Updated at 12:40 p.m. ET
(CBS/AP) VLADIVOSTOK, Russia - The Obama administration on Friday declared the insurgent Haqqani network a terrorist body, a move that could undermine Afghan peace efforts and test fragile U.S.-Pakistani relations.
Secretary of State Hillary Rodham Clinton said she notified Congress of her decision, which bans Americans from doing any business with members of the Pakistan-based militant group and blocks any assets it holds in the United States.
"We also continue our robust campaign of diplomatic, military, and intelligence pressure on the network, demonstrating the United States' resolve to degrade the organization's ability to execute violent attacks," she said in a statement.
According to a senior U.S. official, it will likely take seven to 10 days for the designation process to be completed. The Haqqani network has been behind a large number of the attacks on U.S. and NATO troops in neighboring Afghanistan, and which U.S. officials have long pushed Pakistan's leaders to target more aggressively.
Designating the Haqqani network a terrorist organization is a complicated political decision as the U.S. withdraws from Afghanistan and pushes for a reconciliation pact to end more than a decade of warfare.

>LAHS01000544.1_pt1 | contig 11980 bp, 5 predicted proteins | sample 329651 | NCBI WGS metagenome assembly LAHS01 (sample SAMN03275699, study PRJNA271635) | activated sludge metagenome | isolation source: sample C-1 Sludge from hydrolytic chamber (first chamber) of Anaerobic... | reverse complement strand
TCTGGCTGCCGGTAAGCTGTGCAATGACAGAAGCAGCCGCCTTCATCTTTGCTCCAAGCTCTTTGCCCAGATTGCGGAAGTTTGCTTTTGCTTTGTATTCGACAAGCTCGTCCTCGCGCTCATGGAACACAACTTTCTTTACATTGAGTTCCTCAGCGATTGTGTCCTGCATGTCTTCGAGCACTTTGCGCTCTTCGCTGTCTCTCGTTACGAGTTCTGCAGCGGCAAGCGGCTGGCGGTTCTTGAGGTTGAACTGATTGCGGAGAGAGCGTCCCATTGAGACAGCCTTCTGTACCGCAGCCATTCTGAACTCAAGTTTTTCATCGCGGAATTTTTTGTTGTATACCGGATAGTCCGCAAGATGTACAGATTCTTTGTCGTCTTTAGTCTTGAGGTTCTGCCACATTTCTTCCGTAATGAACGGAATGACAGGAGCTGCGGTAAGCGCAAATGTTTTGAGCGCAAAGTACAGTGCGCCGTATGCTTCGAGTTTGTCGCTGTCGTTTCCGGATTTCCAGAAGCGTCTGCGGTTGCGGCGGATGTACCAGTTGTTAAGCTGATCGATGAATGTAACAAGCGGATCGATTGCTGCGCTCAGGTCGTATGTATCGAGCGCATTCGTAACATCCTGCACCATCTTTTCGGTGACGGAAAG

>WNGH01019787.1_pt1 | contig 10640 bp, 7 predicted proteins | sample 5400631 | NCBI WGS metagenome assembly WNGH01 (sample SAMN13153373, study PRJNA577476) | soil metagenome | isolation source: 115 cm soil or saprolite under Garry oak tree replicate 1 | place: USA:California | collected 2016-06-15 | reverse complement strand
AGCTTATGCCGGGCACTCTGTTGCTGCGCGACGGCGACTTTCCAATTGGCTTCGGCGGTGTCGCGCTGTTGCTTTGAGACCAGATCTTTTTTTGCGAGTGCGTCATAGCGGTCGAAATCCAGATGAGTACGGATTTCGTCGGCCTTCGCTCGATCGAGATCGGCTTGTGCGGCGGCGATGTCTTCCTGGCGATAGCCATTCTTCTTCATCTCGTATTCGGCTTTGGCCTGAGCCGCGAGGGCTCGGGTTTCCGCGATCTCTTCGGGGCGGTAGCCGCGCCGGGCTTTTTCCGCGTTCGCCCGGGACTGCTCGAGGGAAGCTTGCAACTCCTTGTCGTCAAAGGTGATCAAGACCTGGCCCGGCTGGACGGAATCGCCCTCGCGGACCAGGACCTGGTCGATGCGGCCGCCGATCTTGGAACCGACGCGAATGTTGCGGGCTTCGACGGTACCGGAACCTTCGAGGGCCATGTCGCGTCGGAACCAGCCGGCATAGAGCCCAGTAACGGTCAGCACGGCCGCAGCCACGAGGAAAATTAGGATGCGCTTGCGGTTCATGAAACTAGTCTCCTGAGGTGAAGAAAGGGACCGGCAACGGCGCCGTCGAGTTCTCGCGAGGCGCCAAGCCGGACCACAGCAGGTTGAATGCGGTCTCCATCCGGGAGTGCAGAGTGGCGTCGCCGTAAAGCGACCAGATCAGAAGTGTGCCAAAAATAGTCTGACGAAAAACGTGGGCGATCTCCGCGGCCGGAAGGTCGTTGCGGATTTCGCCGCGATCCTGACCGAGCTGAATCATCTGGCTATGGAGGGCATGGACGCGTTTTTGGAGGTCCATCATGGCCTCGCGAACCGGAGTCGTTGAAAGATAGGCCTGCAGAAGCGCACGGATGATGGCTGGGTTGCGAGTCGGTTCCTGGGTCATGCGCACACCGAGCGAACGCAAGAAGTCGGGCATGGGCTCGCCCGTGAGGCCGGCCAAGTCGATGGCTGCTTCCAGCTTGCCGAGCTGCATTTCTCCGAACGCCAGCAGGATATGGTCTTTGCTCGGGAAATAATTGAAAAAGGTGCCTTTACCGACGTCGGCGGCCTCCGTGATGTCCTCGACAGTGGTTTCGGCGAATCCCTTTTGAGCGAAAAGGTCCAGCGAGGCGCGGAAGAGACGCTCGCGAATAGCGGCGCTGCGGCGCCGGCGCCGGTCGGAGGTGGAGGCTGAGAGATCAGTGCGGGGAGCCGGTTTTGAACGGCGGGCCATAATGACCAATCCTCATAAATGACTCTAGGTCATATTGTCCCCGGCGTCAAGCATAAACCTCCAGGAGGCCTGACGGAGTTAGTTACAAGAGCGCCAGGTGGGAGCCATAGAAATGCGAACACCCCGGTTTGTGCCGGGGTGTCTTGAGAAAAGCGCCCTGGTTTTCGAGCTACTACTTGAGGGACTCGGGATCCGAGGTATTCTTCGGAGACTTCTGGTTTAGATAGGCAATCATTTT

Enraged by a string of high-profile attacks on U.S. and NATO troops, Congress set a Sunday deadline for the administration to make a decision. U.S. officials say there were disagreements within the administration over what to decide.
The U.S. already has placed sanctions on many Haqqani leaders and is targeting its members militarily but has held back from formally designating the al Qaeda-linked network a terrorist group amid concerns about hampering peace efforts in Afghanistan and U.S. relations with Pakistan.
The Haqqani network is also believed to be holding U.S. soldier Bowe Bergdahl captive - the only U.S. service member held by militants in the region.
Reacting to the news, senior commanders of the group told Reuters it showed the U.S. wasn't sincere about peace efforts in Afghanistan and that Bergdalh would face "hardship" as a result.
Nadeem Hotiana, spokesman for the Pakistani Embassy in Washington, said it was an "internal matter for the United States. It is not our business. The Haqqanis are not Pakistani nationals. We will continue to work with all international partners including the U.S. in combating extremism and terrorism."
The U.S. long has branded the network among the biggest threats to American and allied forces in Afghanistan, and to Afghanistan's long-term stability. A subsidiary of the Taliban, it is based in northern Pakistan but crosses the border to launch attacks, including a rocket-propelled grenade assault on the U.S. Embassy and NATO compound in Kabul in September.
But the group's increasingly prominent role in the insurgency and its close links to Pakistan's intelligence service complicate matters.